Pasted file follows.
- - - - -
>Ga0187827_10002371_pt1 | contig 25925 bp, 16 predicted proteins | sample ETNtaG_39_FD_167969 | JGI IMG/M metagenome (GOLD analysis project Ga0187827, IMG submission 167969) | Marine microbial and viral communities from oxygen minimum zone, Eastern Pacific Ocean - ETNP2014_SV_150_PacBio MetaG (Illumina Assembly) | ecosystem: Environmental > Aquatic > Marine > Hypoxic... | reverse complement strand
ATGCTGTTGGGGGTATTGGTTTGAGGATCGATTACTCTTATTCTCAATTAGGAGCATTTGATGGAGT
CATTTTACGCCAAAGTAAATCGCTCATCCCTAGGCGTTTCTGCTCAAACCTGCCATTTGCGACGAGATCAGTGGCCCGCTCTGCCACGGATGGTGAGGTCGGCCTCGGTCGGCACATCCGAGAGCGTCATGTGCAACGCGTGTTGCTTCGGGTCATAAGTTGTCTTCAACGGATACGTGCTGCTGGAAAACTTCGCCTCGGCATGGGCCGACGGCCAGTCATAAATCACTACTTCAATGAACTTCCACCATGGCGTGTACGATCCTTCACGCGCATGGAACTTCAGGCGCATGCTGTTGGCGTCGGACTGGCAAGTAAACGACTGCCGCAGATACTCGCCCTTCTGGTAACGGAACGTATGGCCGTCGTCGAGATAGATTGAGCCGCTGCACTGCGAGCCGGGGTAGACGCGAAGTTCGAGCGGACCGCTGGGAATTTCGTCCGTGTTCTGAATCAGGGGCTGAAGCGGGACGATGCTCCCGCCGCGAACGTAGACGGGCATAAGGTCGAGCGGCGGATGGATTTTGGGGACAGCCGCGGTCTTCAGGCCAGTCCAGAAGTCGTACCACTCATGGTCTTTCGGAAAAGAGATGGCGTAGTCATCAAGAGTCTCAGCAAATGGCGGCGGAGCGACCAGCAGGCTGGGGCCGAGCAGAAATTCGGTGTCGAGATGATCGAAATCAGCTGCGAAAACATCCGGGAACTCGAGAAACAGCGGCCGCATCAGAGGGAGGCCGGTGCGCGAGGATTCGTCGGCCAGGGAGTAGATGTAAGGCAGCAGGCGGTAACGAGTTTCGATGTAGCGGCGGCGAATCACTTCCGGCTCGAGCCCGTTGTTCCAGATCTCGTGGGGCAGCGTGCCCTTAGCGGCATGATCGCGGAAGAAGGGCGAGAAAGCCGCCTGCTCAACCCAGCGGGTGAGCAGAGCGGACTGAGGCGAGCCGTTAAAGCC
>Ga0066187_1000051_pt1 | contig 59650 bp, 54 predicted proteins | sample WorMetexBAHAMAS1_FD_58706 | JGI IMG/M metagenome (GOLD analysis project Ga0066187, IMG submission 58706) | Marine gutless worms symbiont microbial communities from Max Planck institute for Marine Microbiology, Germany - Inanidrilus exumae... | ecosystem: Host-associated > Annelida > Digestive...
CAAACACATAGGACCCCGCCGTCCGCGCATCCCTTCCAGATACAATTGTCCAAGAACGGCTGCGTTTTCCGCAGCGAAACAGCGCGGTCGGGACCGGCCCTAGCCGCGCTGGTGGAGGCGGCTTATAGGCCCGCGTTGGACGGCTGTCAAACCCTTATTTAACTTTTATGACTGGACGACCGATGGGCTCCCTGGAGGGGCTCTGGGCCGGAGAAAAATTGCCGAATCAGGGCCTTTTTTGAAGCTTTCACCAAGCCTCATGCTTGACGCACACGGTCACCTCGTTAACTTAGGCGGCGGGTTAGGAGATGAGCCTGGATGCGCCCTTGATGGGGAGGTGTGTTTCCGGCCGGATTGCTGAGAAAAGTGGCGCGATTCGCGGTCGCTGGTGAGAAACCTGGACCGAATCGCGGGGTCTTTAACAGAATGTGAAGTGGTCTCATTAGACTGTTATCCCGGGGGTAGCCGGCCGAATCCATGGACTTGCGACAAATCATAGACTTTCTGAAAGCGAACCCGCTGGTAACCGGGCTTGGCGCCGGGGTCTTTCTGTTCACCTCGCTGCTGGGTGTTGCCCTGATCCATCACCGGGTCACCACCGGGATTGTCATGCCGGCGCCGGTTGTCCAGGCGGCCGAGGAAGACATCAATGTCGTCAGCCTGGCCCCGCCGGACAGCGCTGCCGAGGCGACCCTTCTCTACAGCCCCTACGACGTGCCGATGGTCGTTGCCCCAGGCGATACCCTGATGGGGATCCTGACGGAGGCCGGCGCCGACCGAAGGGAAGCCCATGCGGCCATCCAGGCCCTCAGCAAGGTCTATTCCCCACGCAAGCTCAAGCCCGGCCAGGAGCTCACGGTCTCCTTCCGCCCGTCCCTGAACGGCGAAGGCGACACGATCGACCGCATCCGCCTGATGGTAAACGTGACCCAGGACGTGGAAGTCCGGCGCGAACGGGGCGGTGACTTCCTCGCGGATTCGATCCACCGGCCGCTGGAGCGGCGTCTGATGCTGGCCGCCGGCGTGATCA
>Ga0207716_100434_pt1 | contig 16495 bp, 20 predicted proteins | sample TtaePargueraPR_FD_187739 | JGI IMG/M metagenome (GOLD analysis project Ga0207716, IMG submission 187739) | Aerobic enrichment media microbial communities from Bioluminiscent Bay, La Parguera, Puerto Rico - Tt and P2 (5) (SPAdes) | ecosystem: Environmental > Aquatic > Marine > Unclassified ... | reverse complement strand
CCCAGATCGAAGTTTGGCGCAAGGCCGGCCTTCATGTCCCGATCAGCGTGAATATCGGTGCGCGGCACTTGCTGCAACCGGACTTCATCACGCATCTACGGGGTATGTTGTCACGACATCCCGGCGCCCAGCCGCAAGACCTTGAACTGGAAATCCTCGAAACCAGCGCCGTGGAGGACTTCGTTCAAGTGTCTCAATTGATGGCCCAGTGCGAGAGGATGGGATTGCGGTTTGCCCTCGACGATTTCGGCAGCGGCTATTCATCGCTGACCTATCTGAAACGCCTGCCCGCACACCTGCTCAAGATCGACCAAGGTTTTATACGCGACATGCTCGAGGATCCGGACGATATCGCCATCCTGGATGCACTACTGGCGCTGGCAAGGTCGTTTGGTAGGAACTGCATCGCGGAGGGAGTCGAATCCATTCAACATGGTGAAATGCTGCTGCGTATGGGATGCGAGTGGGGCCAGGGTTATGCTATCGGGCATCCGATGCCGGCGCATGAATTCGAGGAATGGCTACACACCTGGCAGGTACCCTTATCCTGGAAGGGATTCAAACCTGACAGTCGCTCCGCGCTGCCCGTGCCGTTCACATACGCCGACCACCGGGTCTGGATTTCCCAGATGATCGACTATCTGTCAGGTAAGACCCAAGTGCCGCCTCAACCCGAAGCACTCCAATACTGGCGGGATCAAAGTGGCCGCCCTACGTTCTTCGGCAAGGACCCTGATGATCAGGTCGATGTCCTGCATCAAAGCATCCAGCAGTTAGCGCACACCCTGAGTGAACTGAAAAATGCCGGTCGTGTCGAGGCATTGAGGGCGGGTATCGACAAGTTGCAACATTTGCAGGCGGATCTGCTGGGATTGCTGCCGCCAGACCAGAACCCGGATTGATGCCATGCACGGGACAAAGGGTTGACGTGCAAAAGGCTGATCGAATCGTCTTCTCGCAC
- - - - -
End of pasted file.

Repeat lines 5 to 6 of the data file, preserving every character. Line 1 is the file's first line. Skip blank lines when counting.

CAAACACATAGGACCCCGCCGTCCGCGCATCCCTTCCAGATACAATTGTCCAAGAACGGCTGCGTTTTCCGCAGCGAAACAGCGCGGTCGGGACCGGCCCTAGCCGCGCTGGTGGAGGCGGCTTATAGGCCCGCGTTGGACGGCTGTCAAACCCTTATTTAACTTTTATGACTGGACGACCGATGGGCTCCCTGGAGGGGCTCTGGGCCGGAGAAAAATTGCCGAATCAGGGCCTTTTTTGAAGCTTTCACCAAGCCTCATGCTTGACGCACACGGTCACCTCGTTAACTTAGGCGGCGGGTTAGGAGATGAGCCTGGATGCGCCCTTGATGGGGAGGTGTGTTTCCGGCCGGATTGCTGAGAAAAGTGGCGCGATTCGCGGTCGCTGGTGAGAAACCTGGACCGAATCGCGGGGTCTTTAACAGAATGTGAAGTGGTCTCATTAGACTGTTATCCCGGGGGTAGCCGGCCGAATCCATGGACTTGCGACAAATCATAGACTTTCTGAAAGCGAACCCGCTGGTAACCGGGCTTGGCGCCGGGGTCTTTCTGTTCACCTCGCTGCTGGGTGTTGCCCTGATCCATCACCGGGTCACCACCGGGATTGTCATGCCGGCGCCGGTTGTCCAGGCGGCCGAGGAAGACATCAATGTCGTCAGCCTGGCCCCGCCGGACAGCGCTGCCGAGGCGACCCTTCTCTACAGCCCCTACGACGTGCCGATGGTCGTTGCCCCAGGCGATACCCTGATGGGGATCCTGACGGAGGCCGGCGCCGACCGAAGGGAAGCCCATGCGGCCATCCAGGCCCTCAGCAAGGTCTATTCCCCACGCAAGCTCAAGCCCGGCCAGGAGCTCACGGTCTCCTTCCGCCCGTCCCTGAACGGCGAAGGCGACACGATCGACCGCATCCGCCTGATGGTAAACGTGACCCAGGACGTGGAAGTCCGGCGCGAACGGGGCGGTGACTTCCTCGCGGATTCGATCCACCGGCCGCTGGAGCGGCGTCTGATGCTGGCCGCCGGCGTGATCA
>Ga0207716_100434_pt1 | contig 16495 bp, 20 predicted proteins | sample TtaePargueraPR_FD_187739 | JGI IMG/M metagenome (GOLD analysis project Ga0207716, IMG submission 187739) | Aerobic enrichment media microbial communities from Bioluminiscent Bay, La Parguera, Puerto Rico - Tt and P2 (5) (SPAdes) | ecosystem: Environmental > Aquatic > Marine > Unclassified ... | reverse complement strand